Boeing Is Selling Off Its Historic C-17 Production Line Facility In Long Beach
Boeing is looking to sell the facilities in Long Beach, California where it built the C-17A Globemaster III cargo aircraft. This will bring a more definitive end to the company’s serial production of military aircraft in Southern California and makes it even less likely that it would restart production of the airlifters in response to emerging U.S. Air Force demands. At the same time, that space could be very attractive to up-and-coming space launch firms, such as Virgin Orbit or SpaceX, who might be looking to expand their operations and there have also been proposals for a more dramatic overhaul of the area.
The Chicago-headquartered plane maker put the property on the market with the help of real estate brokerage NKF Capital Markets on Nov. 5, 2018. The nearly four million square foot plot of land adjacent to Long Beach Airport includes the 1.1 million square foot main assembly building where workers built just shy of 280 C-17s for the U.S. Air Force and more than a half dozen foreign customers. So far, there is no public asking price for the property.
McDonnell Douglas had developed and first started production of the C-17 at the site in 1991. Boeing bought that firm in 1997, taking over the Globemaster III program and the production facilities in the process.
The Long Beach plant had a storied history before that stretching back to World War II, when what then simply Douglas received a contract to build late-model Boeing B-17 bombers to support the war effort. Aircraft production at the site continued after the war and the hangars and production lines notably churned out McDonnell Douglas MD-80 airliners in the 1980s.
Though Boeing still provides C-17 related maintenance and other services in Southern California, the production facilities at Long Beach have been idle since the last Globemaster III left the plant in 2015. With the U.S. Air Force looking to expand its airlift capability, there had been talk of whether the production line might start up again, but this is a virtual non-starter, as The War Zone’s own Tyler Rogoway recently explained in depth.
Even when the RAND Corporation conducted a detailed analysis in 2012 of what it might cost to reboot C-17 production after a multi-year pause – close to $8 billion to support the production of up to 150 new derivatives with improved fuel efficiency – the think tank assumed that Boeing would build those planes somewhere else rather than Long Beach. As early as 2008, the plane maker had largely decided that it was not cost-effective to keep the Southern California plant open for any purpose after it built the final Globemaster III, according to a separate report from the Government Accountability Office.
Boeing won’t solicit the first round of official bids on the property until the beginning of December 2018, NKF Capital Markets told the Los Angeles Times. As such, we don’t know who might be interested in taking over the expensive space on offer.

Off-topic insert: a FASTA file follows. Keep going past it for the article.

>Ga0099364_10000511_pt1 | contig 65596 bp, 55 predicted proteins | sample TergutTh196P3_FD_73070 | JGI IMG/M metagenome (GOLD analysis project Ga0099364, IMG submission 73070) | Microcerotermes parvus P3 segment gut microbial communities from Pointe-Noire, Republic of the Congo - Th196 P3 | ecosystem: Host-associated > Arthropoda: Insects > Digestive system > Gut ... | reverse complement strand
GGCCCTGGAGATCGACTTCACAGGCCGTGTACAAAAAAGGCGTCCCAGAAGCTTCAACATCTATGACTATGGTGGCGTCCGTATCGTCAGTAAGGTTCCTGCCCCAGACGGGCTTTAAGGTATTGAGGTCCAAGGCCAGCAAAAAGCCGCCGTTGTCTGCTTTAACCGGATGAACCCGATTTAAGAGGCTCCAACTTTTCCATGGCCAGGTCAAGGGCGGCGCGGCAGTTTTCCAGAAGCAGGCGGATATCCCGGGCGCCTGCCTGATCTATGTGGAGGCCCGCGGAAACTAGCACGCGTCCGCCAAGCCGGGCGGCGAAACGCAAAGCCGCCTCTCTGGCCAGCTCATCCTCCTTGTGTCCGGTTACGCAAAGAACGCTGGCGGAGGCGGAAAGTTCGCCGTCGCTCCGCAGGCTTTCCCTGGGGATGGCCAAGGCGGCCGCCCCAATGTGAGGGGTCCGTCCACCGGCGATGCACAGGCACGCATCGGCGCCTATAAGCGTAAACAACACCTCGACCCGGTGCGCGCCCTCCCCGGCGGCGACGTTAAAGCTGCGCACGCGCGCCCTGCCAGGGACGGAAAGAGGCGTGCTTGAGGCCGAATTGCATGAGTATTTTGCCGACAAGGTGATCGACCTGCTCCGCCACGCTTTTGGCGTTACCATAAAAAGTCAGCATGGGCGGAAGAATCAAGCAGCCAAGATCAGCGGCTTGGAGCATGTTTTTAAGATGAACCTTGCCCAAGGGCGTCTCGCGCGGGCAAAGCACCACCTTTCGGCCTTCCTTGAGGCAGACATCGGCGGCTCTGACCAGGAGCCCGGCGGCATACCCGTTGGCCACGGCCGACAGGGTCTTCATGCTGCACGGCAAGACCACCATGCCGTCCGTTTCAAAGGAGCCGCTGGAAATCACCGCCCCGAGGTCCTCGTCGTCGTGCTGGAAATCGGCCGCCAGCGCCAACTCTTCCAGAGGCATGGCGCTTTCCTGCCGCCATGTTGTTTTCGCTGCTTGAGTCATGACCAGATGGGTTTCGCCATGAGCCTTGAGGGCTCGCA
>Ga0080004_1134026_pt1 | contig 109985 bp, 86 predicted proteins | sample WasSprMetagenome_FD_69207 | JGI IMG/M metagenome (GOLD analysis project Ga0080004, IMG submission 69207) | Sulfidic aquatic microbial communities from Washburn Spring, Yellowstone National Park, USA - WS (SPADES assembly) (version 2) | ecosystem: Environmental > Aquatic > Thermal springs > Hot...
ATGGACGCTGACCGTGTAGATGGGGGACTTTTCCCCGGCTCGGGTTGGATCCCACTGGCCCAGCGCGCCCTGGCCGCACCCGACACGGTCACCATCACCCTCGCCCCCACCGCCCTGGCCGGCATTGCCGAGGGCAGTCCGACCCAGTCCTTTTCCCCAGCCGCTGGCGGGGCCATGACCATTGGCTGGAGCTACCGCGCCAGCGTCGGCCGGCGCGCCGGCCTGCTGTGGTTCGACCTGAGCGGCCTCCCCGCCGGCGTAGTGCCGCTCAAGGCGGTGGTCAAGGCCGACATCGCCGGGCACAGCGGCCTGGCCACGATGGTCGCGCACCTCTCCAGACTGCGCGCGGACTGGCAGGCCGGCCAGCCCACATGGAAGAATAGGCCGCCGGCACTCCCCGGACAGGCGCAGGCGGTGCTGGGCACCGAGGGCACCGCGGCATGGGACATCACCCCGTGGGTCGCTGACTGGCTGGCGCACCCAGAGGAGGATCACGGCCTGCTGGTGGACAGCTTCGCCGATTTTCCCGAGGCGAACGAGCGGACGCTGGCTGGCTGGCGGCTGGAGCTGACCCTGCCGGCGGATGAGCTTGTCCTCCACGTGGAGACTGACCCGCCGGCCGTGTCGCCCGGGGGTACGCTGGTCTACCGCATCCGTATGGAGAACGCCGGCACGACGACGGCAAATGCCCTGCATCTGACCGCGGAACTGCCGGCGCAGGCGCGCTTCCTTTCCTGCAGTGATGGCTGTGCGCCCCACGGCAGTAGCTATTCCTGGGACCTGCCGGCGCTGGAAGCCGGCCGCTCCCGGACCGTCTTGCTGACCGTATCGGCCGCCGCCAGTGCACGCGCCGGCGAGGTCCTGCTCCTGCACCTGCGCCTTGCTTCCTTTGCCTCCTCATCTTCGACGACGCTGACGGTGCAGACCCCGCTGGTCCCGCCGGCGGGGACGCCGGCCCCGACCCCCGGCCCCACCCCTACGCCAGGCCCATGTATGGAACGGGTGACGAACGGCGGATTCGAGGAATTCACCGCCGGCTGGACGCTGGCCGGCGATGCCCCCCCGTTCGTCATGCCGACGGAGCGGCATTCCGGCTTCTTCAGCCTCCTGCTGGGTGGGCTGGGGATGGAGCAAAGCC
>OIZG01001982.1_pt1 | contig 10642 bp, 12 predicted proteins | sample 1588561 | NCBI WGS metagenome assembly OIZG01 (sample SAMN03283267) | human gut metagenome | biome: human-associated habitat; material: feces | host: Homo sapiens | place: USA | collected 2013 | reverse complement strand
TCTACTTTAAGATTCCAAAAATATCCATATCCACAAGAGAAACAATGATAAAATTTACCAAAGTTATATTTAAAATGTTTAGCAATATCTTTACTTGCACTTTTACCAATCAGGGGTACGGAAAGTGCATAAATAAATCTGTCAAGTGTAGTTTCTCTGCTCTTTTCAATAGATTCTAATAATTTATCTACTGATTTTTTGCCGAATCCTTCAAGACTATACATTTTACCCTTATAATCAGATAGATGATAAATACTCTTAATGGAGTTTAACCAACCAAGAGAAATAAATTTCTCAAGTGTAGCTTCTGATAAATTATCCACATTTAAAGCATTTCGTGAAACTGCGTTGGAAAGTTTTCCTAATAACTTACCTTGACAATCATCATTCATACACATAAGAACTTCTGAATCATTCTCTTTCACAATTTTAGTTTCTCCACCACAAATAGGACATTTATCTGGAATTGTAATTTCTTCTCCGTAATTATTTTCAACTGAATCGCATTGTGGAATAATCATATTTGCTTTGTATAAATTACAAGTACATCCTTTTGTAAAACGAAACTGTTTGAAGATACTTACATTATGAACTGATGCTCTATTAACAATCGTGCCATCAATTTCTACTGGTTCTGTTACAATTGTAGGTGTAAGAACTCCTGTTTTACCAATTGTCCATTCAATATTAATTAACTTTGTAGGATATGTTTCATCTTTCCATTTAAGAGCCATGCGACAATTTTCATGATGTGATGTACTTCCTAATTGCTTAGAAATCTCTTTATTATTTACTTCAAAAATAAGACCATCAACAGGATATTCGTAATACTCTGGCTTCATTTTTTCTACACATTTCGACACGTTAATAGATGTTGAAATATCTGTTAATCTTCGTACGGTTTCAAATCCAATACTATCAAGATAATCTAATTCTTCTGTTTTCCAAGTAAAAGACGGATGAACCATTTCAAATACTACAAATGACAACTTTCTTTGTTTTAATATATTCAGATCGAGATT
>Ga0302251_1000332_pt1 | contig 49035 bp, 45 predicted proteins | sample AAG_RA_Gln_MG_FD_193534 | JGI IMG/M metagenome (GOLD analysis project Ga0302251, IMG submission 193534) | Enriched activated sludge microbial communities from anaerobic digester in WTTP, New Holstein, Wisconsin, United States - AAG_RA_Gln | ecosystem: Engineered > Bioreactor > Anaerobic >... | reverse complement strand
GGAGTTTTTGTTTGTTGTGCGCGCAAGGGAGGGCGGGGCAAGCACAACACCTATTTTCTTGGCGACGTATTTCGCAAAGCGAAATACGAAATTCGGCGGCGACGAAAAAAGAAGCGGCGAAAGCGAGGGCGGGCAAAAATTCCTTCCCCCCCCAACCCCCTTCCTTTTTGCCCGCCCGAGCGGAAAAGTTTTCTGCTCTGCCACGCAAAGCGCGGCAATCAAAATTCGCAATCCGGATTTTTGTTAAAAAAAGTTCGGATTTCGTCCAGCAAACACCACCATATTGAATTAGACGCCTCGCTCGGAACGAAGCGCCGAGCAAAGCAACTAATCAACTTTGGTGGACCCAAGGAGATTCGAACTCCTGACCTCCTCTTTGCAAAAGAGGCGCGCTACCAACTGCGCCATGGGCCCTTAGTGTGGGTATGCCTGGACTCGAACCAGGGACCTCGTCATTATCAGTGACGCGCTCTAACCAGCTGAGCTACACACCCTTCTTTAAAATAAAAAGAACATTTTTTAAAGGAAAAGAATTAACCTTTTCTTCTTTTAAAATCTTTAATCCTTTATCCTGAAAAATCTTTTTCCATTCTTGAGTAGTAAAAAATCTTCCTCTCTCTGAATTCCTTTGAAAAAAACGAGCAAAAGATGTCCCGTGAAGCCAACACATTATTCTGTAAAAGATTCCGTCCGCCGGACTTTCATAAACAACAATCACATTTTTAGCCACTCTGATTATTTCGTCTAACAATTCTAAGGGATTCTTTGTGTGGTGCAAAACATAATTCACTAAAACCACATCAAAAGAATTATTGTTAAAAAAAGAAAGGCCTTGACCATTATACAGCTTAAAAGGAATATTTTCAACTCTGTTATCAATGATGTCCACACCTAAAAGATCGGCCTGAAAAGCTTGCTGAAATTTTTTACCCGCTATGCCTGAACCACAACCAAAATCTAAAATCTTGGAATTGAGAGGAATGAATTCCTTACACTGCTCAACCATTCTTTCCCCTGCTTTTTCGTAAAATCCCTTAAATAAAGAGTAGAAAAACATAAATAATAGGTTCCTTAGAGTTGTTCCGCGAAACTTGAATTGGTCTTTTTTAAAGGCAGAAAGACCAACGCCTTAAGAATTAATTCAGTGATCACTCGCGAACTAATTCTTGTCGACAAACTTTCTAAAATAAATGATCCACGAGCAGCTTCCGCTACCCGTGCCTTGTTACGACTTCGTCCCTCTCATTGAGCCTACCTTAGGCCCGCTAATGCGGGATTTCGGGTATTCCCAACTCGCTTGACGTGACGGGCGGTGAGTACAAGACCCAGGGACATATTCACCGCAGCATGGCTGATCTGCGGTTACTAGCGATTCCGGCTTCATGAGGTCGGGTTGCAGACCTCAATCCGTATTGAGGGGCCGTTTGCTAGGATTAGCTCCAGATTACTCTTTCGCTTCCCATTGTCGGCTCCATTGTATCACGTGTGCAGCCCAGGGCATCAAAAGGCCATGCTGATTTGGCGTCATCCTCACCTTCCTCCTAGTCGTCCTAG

Interest from space launch firms that might see immediate value in the large hangars and other workspaces the site already has, is one a distinct possibility. In 2012, Boeing sold off Douglas Park, another portion of the former McDonnell Douglas complex, to real estate developer Sares-Regis Group.
Virgin Orbit, a division of billionaire Richard Branson’s multi-national Virgin Group business empire, is now headquartered in that office park. This company is developing a capability to launch small satellites into orbit using an air-launched rocket called LauncherOne and a modified Boeing 747 airliner known as Cosmic Girl.
Cosmic Girl will carry LauncherOne under its wing using a pylon attached the plane’s existing mounting hard point under port wing, which it has in order to be able to ferry spare engines from one location to another. You can read more about the aircraft and that capability here.
On Oct. 24, 2018, Virgin Orbit attached LauncherOne to Cosmic Girl for the first time for a fit check ahead of a planned first launch sometime later in November 2018. This event occurred at Long Beach Airport.
With all this in mind, Virgin Orbit might be interested in expanding its footprint near the airport and gaining larger aviation-related facilities that might be well suited to its operations. Branson would certainly have the funds to make a competitive offer to buy the old C-17 production site.
But the private space launch sector, including companies focused on more traditional rocket launches and firms looking to develop lower-cost, air-launched options, is growing in response to both private and U.S. government demands. SpaceX, headquartered in nearby Hawthorne California, might be another interested party.
There’s always the possibility that a real estate firm or some other corporation might turn the space into an office park. Google purchased the hangar that once held the Howard Hughes’ massive "Spruce Goose" flying boat in Los Angeles’ Playa Vista neighborhood and is in the process of turning it into office space, as well.
The City of Long Beach itself has been looking to acquire the area as part of an urban revitalization project called the “Globemaster Corridor,” according to the Long Beach Press-Telegram. This would see the property become a sort of hybrid commercial-public area complete with parks and other recreational spaces.
“We are evaluating options for the future of the site in the best interest of Boeing and the community,” C.J. Nothum, a Boeing spokesperson told the newspaper in June 2018. “There are details at this point we can’t disclose.”
It will be interesting to see whether the property will continue to be connected to the aerospace sector or whether it will retain that link in name only. Whatever happens, it seems clear that Boeing has no intention of building C-17s at the plant ever again.
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November 8, 2018 at 03:27AM